3:50 | Before he left Europe, Will Jasmund had the task of driving the mess hall garbage to the dump. When he saw the French civilians digging through it, he felt so sorry for them that he began to save good food and brought it for them. He volunteered for the Pacific, but the war ended there, so he made a triumphant return to New York. (This interview made possible with the support of RICHARD MCDONALD)
Keywords : Will Jasmund engineer garbage dump French civilian food Thompson submachine gun Marseille France Rock of Gibraltar Victory Over Japan Day (VJ Day) New York Jefferson Barracks
His brother had already been drafted and he gave Will Jasmund this advice about going into the Army, don't get sent to Texas and don't get assigned to the engineers. Never one to agree with his big brother, he wanted both. He was anxious to go, but first he had to break the news to his parents. (This interview made possible with the support of RICHARD MCDONALD)
Will Jasmund was on a train with no idea where he was going. A corporal told the young inductees that they would soon be able to say they had seen Paris. That caused some raised eyebrows but they were soon in the plains of Texas training for an engineer battalion. France would have to wait a bit. (This interview made possible with the support of RICHARD MCDONALD)
It was total blackout. Newly arrived in England, Will Jasmund was led through the darkness to a mess hall for the worst meal yet, powdered eggs and terrible coffee. Quartered on the grounds of a castle, his engineering battalion prepared for the coming invasion. They knew it was on when the aircraft activity became constant, with damaged planes coming in and going right out again. Finally the word came, it was their turn. (This interview made possible with the support of RICHARD MCDONALD)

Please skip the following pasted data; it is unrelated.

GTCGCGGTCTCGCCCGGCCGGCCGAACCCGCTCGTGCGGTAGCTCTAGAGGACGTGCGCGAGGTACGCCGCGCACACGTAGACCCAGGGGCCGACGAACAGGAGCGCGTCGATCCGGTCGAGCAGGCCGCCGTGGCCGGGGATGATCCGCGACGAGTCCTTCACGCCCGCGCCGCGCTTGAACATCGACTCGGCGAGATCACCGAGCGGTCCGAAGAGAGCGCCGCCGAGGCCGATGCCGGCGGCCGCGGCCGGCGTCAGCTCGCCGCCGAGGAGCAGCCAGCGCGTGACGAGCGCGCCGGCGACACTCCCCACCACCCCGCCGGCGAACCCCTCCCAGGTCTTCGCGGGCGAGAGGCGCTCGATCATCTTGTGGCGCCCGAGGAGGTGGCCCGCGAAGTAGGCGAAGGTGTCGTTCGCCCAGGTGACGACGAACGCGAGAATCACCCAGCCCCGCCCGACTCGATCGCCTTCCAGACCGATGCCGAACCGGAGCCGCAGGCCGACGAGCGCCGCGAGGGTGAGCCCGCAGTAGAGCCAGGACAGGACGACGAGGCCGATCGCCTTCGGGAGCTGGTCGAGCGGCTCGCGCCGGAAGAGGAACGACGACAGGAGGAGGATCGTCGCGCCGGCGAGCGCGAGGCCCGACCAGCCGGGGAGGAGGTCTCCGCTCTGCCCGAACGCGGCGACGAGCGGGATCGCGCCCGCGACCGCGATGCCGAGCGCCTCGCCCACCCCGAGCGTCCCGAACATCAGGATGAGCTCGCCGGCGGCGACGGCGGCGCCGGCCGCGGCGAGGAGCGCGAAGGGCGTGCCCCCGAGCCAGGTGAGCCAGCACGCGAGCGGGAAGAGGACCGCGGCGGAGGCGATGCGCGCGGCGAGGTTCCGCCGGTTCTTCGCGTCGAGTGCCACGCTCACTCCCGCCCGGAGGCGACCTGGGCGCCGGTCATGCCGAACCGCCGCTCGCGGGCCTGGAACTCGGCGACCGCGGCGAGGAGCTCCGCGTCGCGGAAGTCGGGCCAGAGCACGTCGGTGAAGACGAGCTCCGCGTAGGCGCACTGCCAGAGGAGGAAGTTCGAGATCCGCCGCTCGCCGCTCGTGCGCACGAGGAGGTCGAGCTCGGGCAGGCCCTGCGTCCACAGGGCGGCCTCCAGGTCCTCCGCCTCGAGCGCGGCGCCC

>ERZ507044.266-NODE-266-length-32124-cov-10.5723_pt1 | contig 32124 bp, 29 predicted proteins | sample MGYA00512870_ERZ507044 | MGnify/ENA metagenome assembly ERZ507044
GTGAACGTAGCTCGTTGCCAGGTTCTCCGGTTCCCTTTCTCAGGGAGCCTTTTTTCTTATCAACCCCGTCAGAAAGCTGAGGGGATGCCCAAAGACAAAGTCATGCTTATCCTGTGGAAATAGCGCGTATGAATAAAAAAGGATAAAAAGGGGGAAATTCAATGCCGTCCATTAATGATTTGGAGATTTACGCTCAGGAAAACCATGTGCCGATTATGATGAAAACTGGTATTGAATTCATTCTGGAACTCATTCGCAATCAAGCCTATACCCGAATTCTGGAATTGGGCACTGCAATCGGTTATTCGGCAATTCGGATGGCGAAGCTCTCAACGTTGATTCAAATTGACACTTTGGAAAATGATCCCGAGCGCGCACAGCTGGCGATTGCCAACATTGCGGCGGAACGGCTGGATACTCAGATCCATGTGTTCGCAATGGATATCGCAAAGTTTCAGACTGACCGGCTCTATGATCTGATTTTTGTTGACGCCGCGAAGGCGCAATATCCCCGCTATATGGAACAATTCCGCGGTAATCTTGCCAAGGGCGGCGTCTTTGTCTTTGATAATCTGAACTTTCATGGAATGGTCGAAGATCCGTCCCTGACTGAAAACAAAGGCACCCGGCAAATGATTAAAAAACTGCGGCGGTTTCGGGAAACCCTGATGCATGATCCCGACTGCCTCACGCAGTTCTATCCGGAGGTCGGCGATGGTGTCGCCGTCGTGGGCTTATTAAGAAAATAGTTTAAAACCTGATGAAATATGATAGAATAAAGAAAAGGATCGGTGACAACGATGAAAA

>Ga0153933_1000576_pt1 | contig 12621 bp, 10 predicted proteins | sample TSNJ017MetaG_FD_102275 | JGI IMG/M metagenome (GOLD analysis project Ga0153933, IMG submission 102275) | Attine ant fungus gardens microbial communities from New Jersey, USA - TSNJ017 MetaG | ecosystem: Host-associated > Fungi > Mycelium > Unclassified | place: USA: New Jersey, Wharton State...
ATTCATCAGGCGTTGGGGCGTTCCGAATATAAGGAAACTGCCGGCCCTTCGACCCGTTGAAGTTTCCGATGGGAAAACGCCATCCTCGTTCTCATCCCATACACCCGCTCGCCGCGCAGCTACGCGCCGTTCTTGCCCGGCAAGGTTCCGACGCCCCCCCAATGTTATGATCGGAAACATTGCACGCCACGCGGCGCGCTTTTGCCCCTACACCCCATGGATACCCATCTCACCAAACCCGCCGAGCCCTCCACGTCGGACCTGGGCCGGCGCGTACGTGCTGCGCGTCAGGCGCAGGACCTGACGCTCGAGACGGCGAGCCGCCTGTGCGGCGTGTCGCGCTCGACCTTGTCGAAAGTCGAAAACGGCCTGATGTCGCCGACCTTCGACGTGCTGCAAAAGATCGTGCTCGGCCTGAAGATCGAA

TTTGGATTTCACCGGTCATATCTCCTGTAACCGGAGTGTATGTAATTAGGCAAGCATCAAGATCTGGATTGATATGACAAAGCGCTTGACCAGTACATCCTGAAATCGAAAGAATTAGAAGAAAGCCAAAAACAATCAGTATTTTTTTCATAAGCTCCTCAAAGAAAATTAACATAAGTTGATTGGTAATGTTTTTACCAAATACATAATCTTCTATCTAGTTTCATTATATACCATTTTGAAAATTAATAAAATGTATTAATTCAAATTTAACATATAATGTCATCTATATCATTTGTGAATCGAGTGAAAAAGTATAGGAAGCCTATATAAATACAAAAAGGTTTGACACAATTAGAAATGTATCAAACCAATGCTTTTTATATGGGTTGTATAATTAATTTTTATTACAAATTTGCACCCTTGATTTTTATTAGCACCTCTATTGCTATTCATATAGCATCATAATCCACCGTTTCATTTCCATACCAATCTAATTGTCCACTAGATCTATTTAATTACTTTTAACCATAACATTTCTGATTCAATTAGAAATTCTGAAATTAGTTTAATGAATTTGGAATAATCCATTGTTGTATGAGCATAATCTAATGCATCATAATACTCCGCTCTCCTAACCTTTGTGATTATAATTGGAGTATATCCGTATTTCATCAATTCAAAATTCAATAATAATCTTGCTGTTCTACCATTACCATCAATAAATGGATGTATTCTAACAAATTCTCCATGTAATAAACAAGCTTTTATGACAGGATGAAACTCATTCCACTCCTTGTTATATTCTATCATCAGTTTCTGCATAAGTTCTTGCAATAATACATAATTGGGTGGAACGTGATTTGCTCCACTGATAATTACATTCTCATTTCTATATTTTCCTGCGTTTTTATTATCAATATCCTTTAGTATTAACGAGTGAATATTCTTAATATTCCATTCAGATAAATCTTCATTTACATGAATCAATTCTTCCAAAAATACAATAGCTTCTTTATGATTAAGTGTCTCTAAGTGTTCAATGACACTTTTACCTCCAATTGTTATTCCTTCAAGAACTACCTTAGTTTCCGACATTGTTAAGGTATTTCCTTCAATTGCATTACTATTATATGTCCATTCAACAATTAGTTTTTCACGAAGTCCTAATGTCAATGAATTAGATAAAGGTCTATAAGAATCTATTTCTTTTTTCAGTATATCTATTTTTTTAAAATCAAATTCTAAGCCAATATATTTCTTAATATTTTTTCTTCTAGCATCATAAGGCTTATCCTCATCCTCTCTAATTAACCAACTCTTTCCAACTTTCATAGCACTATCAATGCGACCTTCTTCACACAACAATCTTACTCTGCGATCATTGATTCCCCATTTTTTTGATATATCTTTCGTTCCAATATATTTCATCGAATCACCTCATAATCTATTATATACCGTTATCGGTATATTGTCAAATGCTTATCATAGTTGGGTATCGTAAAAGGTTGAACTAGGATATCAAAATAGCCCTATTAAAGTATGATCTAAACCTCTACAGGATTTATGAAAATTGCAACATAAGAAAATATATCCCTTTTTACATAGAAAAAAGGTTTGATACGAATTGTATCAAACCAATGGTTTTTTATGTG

They worked within two miles of the Normandy coast, repairing roads and bridges. Will Jasmund and the others in the engineer battalion had no doubts they were in the middle of a war. The strafing, shelling and, eventually, the friendly fire made them sure of that. (This interview made possible with the support of RICHARD MCDONALD)
The brass wanted to go into Paris for a fun evening. The city wasn't completely secure, but driver Will Jasmund had a good time anyway. There was only one problem. The jeep was gone when he woke up. He hitched a ride back to his outfit where he was informed that there was a much bigger problem. (This interview made possible with the support of RICHARD MCDONALD)
After his good friend was killed, Will Jasmund would not get close with anyone else. He was camped outside Bastogne when the Germans surged into the area, causing cooks, clerks and engineers like him to man the front line. He recalls an incident in which six soldiers wandered into camp on foot after abandoning their truck convoy in the face of enemy tanks. (This interview made possible with the support of RICHARD MCDONALD)
Will Jasmund was helping a friend get a large trailer rig turned around, when a jeep with an officer and two enlisted men drove up. They asked directions to a town that he knew was held by the Germans, and he told them so, but they insisted. Before he knew it, he was staring at his own weapon pointed at him. (This interview made possible with the support of RICHARD MCDONALD)
Combat Engineer Will Jasmund got plenty of action along with the road and bridge repairs he was there to do. The German surge meant that he was defending those bridges along with the line companies. One of the men in his company took out a tank with a bazooka, and once, he found himself one the wrong side of the line, facing the gun barrels of his own army. (This interview made possible with the support of RICHARD MCDONALD)
He was driving a jeep when he felt something like a splinter or a bee sting on his leg. Will Jasmund put his hand down to feel the area and when he put his hand back on the wheel, it was covered with blood. (This interview made possible with the support of RICHARD MCDONALD)
When Combat Engineer Will Jasmund reached the Rhine, it was at the Remagen bridge. When it fell, he was on the German side and had to be ferried back across to rejoin his unit. The urgency had eased to the point that he was able to nap under a jeep on a warm day. Someone then kicked his foot and told him the best news he could ever hear. (This interview made possible with the support of RICHARD MCDONALD)
Marine recruit Walter Marshall left the cold of New York for sunny San Diego and boot camp. It was tough, but he loved it because he was already used to discipline. His first stop in the Pacific was New Zealand, where he was treated wonderfully by the locals. It was a good life there, but the men knew what they were headed for.